On a different street corner altogether, the popular millennial-geared sparkling water brand La Croix is all about the love and attention. Through an impressively proactive Instagram strategy, the brand grew its followers from 4,000 to 30,000 over just 8 months in 2015. Today it has almost 175,000 followers. LaCroix is generous with their attention, reacting or responding to anyone who tags the brand or comments about LaCroix—no matter their number of followers. They are said to aim for 100% consumer involvement by acknowledging and responding to fans on a daily basis. Post a great photo and they might even gift you a case of Peach-Pear. They regularly target micro-influencers with free products and other perks in exchange for featuring LaCroix in lifestyle images.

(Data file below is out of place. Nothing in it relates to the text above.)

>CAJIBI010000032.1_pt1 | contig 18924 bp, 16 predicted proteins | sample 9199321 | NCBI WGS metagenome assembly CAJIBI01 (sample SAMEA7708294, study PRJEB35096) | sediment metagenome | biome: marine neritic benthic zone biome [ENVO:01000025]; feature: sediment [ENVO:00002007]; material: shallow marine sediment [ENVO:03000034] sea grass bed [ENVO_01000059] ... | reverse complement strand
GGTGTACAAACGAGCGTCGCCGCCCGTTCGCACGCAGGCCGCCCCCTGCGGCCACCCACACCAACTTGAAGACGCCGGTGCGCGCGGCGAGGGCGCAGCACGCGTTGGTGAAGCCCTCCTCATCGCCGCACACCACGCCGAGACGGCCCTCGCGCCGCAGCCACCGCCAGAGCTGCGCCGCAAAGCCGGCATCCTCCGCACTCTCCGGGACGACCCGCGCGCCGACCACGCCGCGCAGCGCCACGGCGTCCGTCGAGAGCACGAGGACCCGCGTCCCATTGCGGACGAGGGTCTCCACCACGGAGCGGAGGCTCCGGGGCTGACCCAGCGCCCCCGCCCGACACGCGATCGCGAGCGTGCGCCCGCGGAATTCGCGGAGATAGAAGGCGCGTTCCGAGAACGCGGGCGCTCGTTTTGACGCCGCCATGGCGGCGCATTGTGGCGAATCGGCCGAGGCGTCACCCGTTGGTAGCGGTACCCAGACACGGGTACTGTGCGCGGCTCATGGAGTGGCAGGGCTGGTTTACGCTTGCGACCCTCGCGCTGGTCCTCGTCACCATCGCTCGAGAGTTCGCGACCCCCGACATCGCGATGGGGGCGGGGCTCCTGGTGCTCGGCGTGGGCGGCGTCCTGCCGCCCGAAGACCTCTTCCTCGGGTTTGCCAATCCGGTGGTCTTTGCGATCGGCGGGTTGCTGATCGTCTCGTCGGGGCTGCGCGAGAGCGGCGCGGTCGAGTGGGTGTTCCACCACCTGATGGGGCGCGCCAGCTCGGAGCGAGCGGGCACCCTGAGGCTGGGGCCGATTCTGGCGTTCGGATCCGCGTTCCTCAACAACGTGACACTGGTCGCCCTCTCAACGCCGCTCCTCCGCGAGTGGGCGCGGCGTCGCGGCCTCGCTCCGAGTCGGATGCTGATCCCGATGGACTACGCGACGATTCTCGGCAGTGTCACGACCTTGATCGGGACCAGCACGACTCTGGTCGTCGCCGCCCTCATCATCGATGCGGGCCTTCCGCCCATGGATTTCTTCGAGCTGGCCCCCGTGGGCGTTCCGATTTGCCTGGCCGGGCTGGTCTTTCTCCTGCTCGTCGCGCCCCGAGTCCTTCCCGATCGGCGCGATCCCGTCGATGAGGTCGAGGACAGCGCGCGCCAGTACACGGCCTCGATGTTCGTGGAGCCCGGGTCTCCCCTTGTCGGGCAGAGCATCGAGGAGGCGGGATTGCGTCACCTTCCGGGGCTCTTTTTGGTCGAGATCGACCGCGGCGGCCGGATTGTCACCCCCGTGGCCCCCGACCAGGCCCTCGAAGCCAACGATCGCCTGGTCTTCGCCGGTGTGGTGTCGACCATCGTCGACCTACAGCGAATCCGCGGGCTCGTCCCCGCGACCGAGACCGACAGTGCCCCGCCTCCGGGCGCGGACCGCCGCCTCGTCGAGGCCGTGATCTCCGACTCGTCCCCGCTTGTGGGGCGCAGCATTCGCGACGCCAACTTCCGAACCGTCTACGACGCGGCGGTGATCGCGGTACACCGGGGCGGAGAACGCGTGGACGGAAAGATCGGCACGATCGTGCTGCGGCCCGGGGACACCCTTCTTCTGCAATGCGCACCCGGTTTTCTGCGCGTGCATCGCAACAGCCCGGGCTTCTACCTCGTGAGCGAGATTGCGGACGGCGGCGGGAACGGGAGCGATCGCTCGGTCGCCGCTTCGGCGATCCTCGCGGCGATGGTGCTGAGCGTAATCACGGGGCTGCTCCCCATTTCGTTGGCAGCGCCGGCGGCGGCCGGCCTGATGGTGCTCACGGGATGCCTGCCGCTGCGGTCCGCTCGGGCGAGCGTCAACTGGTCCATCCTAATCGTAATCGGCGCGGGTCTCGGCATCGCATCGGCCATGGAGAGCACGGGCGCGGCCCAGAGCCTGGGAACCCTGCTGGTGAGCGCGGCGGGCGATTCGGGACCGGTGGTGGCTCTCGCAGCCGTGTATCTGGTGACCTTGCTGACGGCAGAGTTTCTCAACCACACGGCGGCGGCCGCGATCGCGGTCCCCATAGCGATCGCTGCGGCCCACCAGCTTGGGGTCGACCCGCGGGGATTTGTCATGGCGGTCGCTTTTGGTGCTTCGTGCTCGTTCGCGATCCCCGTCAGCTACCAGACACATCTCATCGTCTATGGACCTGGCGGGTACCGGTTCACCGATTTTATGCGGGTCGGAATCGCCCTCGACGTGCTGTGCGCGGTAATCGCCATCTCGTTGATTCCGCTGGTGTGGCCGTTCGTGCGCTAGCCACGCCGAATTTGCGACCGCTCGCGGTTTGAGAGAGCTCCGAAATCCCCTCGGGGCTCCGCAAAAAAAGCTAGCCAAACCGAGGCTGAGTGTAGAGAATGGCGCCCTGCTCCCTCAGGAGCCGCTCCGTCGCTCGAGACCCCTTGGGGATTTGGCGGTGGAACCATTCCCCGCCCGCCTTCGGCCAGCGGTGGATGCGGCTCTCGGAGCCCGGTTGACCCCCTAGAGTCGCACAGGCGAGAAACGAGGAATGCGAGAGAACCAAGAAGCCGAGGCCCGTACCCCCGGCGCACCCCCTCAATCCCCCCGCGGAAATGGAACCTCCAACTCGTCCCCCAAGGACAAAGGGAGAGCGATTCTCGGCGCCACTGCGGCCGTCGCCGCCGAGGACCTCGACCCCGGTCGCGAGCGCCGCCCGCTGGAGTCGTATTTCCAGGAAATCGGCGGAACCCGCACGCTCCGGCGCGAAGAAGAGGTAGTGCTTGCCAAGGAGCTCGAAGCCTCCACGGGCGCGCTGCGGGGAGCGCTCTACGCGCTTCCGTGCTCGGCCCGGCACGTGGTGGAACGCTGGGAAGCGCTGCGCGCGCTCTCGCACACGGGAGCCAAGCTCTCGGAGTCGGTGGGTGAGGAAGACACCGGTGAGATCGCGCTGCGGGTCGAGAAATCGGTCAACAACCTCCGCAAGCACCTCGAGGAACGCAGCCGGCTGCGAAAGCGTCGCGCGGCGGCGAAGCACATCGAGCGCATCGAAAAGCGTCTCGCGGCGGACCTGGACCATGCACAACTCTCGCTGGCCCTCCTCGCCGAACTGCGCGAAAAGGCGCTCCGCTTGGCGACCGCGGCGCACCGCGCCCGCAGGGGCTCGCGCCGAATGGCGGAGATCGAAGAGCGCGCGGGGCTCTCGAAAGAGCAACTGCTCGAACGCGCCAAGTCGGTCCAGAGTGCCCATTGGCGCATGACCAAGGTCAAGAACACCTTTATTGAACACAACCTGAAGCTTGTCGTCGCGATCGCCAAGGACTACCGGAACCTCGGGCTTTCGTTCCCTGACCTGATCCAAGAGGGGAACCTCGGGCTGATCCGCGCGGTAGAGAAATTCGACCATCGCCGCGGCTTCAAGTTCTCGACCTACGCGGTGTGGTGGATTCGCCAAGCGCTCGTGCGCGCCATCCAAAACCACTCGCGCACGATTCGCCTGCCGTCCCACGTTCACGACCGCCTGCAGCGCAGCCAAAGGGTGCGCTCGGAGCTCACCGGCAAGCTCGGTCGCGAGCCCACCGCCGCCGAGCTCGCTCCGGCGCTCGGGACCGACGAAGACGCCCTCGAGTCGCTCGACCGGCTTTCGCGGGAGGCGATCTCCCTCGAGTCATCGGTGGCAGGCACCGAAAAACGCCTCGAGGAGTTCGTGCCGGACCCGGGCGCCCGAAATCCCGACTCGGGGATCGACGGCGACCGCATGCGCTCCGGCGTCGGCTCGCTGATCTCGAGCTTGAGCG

As much as we may want to believe that cult-think and fanatical behaviour are relegated to the fringes of society, it’s really a much more natural and normal human inclination. Although cults have gained notoriety through tragedy and scandal, the intrinsic human needs they tap into aren’t inherently problematic. We know that all people crave connection, acceptance and a sense of belonging: the stuff of close-knit families. Ultimately brands can benefit from creating this kind of supportive, tribe-like atmosphere in which mutually beneficial relationships can develop and loyalty can flourish. An online community may be just the ticket. But remember – the goal is to create a family, not The Manson Family.